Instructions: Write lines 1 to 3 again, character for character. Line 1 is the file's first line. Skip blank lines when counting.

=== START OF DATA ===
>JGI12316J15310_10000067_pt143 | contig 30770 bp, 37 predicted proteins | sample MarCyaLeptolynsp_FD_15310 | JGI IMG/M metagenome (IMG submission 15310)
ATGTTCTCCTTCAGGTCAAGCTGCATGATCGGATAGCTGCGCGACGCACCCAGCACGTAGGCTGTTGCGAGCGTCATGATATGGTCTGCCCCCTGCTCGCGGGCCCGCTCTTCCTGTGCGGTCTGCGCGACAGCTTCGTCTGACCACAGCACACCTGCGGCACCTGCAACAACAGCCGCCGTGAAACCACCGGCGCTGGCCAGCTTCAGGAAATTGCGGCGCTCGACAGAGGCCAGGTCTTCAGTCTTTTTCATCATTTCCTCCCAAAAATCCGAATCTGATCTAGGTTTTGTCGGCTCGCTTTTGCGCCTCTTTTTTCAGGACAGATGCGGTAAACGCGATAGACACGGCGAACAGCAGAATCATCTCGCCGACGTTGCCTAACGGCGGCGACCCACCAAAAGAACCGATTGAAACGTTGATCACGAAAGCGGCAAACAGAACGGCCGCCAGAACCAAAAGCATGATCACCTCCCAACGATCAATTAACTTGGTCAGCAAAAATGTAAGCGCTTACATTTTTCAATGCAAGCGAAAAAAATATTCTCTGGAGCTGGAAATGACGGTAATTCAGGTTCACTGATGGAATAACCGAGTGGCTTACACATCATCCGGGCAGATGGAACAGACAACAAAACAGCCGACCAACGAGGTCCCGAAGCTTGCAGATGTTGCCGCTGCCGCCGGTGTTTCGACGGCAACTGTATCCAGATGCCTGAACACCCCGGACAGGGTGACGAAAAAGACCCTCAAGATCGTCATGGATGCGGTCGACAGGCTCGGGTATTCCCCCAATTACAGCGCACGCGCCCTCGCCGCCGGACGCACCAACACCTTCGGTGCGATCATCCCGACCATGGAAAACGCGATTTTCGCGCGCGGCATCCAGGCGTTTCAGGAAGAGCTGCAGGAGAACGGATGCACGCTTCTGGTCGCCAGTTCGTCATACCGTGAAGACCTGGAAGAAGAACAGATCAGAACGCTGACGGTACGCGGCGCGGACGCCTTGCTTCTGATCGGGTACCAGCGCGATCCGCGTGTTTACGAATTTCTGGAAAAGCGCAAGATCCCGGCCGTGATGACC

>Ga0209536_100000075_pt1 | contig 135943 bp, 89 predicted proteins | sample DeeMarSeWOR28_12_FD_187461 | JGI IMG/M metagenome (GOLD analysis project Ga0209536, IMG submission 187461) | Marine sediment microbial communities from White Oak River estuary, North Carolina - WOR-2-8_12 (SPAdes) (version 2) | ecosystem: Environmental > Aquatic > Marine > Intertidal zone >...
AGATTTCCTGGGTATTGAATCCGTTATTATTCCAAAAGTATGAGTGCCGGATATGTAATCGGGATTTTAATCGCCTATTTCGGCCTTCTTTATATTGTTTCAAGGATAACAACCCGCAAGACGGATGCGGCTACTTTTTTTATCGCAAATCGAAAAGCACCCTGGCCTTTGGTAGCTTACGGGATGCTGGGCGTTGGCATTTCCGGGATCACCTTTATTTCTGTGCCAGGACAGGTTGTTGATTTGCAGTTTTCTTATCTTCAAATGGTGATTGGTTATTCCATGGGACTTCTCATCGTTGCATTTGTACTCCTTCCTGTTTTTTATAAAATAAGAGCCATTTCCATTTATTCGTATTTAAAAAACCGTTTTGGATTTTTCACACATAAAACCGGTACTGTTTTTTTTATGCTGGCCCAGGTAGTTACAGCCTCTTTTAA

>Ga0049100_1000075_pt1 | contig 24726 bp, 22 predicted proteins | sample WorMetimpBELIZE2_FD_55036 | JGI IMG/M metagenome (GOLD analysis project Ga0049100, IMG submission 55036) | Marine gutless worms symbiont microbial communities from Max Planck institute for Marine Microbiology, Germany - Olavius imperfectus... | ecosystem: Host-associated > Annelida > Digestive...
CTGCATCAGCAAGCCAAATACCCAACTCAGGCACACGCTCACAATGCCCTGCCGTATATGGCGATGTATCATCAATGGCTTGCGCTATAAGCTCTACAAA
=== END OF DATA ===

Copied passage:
>JGI12316J15310_10000067_pt143 | contig 30770 bp, 37 predicted proteins | sample MarCyaLeptolynsp_FD_15310 | JGI IMG/M metagenome (IMG submission 15310)
ATGTTCTCCTTCAGGTCAAGCTGCATGATCGGATAGCTGCGCGACGCACCCAGCACGTAGGCTGTTGCGAGCGTCATGATATGGTCTGCCCCCTGCTCGCGGGCCCGCTCTTCCTGTGCGGTCTGCGCGACAGCTTCGTCTGACCACAGCACACCTGCGGCACCTGCAACAACAGCCGCCGTGAAACCACCGGCGCTGGCCAGCTTCAGGAAATTGCGGCGCTCGACAGAGGCCAGGTCTTCAGTCTTTTTCATCATTTCCTCCCAAAAATCCGAATCTGATCTAGGTTTTGTCGGCTCGCTTTTGCGCCTCTTTTTTCAGGACAGATGCGGTAAACGCGATAGACACGGCGAACAGCAGAATCATCTCGCCGACGTTGCCTAACGGCGGCGACCCACCAAAAGAACCGATTGAAACGTTGATCACGAAAGCGGCAAACAGAACGGCCGCCAGAACCAAAAGCATGATCACCTCCCAACGATCAATTAACTTGGTCAGCAAAAATGTAAGCGCTTACATTTTTCAATGCAAGCGAAAAAAATATTCTCTGGAGCTGGAAATGACGGTAATTCAGGTTCACTGATGGAATAACCGAGTGGCTTACACATCATCCGGGCAGATGGAACAGACAACAAAACAGCCGACCAACGAGGTCCCGAAGCTTGCAGATGTTGCCGCTGCCGCCGGTGTTTCGACGGCAACTGTATCCAGATGCCTGAACACCCCGGACAGGGTGACGAAAAAGACCCTCAAGATCGTCATGGATGCGGTCGACAGGCTCGGGTATTCCCCCAATTACAGCGCACGCGCCCTCGCCGCCGGACGCACCAACACCTTCGGTGCGATCATCCCGACCATGGAAAACGCGATTTTCGCGCGCGGCATCCAGGCGTTTCAGGAAGAGCTGCAGGAGAACGGATGCACGCTTCTGGTCGCCAGTTCGTCATACCGTGAAGACCTGGAAGAAGAACAGATCAGAACGCTGACGGTACGCGGCGCGGACGCCTTGCTTCTGATCGGGTACCAGCGCGATCCGCGTGTTTACGAATTTCTGGAAAAGCGCAAGATCCCGGCCGTGATGACC

>Ga0209536_100000075_pt1 | contig 135943 bp, 89 predicted proteins | sample DeeMarSeWOR28_12_FD_187461 | JGI IMG/M metagenome (GOLD analysis project Ga0209536, IMG submission 187461) | Marine sediment microbial communities from White Oak River estuary, North Carolina - WOR-2-8_12 (SPAdes) (version 2) | ecosystem: Environmental > Aquatic > Marine > Intertidal zone >...